Understandng The Importance Of The Gallbladder
Most people know and understand the workings of the most common parts of the body; even if those parts reside within said person. The heart is known to pump a large quantity of fluid daily to the outermost parts of the body, and then receive that same blood back to be oxygenated and then returned. The lungs inflate and deflate on a regular autonomous schedule that is regulated by a specific area of the brain, and the brain itself controls all functions of the rest of the body so that we can function as was intended. Gallbladder function is not as well known. Most people do not understand how the gallbladder works, and would not understand what the consequences of having it removed would be.
How Does the Gallbladder Function
The gallbladder is a relatively small (only about 3 inch to 4 inch long) organ that is connected to the liver by the hepatic duct. The function of the gallbladder is to store bile for the liver and deliver that product to the small intestine when it is called for. The gallbladder also concentrates the bile so that it is more readily useable and more effective in its process.
The gallbladder acts, as mentioned as a storage site for the bile which the liver produces. The liver is mainly a filter for toxins that the body encounters from foods and drink that are ingested. It also works to break down some of the foods that taken in and synthesizes those foods into products that are useable by the body. One of the liver's main functions is to produce bile.
Bile is a product that aids in the emulsification of fats and it also acts as an antioxidant that helps the liver remove toxins from the body. Scientists have long understood how the gallbladder works to store the excess bile that liver produces and release it when digestion is occurring. Breaking down fat is necessary because this fat can not be properly utilized by the body unless it is in a simpler form. The toxins that people encounter everyday are numerous and deadly to the unprotected organism. These natural poisons can be muted by the bile and then carried out of the body as waste. Stones in the gallbladder can cause serious problems when gall stones end up plugging the pathway for these products to move where needed.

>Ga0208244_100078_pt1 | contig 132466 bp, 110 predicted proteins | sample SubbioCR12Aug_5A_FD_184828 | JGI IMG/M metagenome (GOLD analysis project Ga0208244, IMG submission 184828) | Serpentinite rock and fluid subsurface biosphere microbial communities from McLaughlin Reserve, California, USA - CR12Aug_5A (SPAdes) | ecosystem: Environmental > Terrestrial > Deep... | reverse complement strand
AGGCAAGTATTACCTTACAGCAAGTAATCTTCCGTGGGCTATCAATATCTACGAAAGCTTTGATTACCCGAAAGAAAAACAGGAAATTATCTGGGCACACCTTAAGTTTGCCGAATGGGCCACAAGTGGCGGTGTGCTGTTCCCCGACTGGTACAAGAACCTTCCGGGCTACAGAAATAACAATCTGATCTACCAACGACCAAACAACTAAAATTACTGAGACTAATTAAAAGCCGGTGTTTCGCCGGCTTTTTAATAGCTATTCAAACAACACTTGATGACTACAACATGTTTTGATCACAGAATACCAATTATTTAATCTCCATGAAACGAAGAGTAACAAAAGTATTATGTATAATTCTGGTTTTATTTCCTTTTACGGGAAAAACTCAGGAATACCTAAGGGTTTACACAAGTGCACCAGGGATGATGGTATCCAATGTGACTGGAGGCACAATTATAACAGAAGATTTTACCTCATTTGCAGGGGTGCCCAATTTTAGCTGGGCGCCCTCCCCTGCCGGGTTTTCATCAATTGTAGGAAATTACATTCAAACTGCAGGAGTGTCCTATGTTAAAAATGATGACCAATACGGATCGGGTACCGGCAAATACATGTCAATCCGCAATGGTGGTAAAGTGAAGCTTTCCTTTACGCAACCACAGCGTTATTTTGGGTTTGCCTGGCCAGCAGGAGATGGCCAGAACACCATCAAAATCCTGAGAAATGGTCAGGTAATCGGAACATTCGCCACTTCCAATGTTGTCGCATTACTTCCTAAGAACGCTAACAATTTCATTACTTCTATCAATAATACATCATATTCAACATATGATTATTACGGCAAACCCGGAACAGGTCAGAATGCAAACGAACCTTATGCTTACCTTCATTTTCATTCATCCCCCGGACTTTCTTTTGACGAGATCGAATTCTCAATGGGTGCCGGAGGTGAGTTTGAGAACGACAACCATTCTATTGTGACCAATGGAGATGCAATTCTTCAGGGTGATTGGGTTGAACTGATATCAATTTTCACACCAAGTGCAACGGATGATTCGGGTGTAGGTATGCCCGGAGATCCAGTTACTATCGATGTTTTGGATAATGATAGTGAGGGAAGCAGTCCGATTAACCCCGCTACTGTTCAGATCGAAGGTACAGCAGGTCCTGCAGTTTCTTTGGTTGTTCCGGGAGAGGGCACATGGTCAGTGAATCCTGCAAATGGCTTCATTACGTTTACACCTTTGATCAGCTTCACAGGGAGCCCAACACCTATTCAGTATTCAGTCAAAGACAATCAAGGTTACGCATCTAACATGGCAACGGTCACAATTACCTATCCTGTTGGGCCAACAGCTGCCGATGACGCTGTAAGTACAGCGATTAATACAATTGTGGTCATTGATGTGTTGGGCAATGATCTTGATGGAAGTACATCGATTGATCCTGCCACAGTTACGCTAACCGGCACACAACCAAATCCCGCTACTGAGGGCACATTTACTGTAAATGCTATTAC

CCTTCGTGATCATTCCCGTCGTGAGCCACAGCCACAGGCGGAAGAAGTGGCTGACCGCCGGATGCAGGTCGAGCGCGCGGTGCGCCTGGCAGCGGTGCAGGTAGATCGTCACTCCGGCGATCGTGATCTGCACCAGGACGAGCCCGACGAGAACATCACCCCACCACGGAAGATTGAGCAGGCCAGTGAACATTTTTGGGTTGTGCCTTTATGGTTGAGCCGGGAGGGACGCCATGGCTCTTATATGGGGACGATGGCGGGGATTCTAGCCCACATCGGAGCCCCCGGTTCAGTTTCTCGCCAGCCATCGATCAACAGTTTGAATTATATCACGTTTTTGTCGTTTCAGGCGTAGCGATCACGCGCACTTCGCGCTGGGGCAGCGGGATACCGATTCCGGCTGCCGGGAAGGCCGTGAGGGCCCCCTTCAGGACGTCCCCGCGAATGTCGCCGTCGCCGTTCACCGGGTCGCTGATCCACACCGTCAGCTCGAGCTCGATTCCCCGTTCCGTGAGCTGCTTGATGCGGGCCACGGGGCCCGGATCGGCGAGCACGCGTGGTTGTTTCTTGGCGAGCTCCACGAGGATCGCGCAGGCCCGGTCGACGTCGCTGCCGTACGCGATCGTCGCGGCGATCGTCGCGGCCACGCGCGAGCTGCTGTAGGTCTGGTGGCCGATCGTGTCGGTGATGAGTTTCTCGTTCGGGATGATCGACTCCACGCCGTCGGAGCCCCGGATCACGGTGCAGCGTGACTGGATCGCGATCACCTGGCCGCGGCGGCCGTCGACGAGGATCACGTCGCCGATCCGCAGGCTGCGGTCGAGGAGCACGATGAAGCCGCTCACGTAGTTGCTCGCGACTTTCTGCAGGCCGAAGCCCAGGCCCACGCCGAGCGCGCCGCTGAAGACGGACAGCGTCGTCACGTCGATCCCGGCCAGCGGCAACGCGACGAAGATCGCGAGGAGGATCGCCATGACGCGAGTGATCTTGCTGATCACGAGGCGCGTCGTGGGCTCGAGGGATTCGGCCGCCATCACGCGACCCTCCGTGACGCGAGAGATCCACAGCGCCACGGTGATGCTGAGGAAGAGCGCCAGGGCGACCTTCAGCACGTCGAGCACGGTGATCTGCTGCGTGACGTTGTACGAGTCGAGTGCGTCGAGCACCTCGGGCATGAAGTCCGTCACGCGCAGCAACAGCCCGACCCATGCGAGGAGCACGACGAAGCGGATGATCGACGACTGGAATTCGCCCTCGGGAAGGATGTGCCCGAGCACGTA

The liver produces a quart or more of bile every day and this may not all be used at the time of production. The gallbladder is attached to the bile ducts of the liver and it receives this excess bile, which it then releases when it is needed. This gallbladder function makes this organ one which is an important, if unknown, part of our body's daily operation. The gallbladder also helps the body to neutralize the acids which the stomach produces by releasing the correct amount of bile when it is needed.
An important thing to note is that all organs, those we think of as major and minor, have a great effect on the proper day to day working of our body. The gallbladder may not be as important as some (since it may be removed when it becomes diseased or filled with the stones the bile sometimes produces), but its function is as important to our daily lives as some better known organs.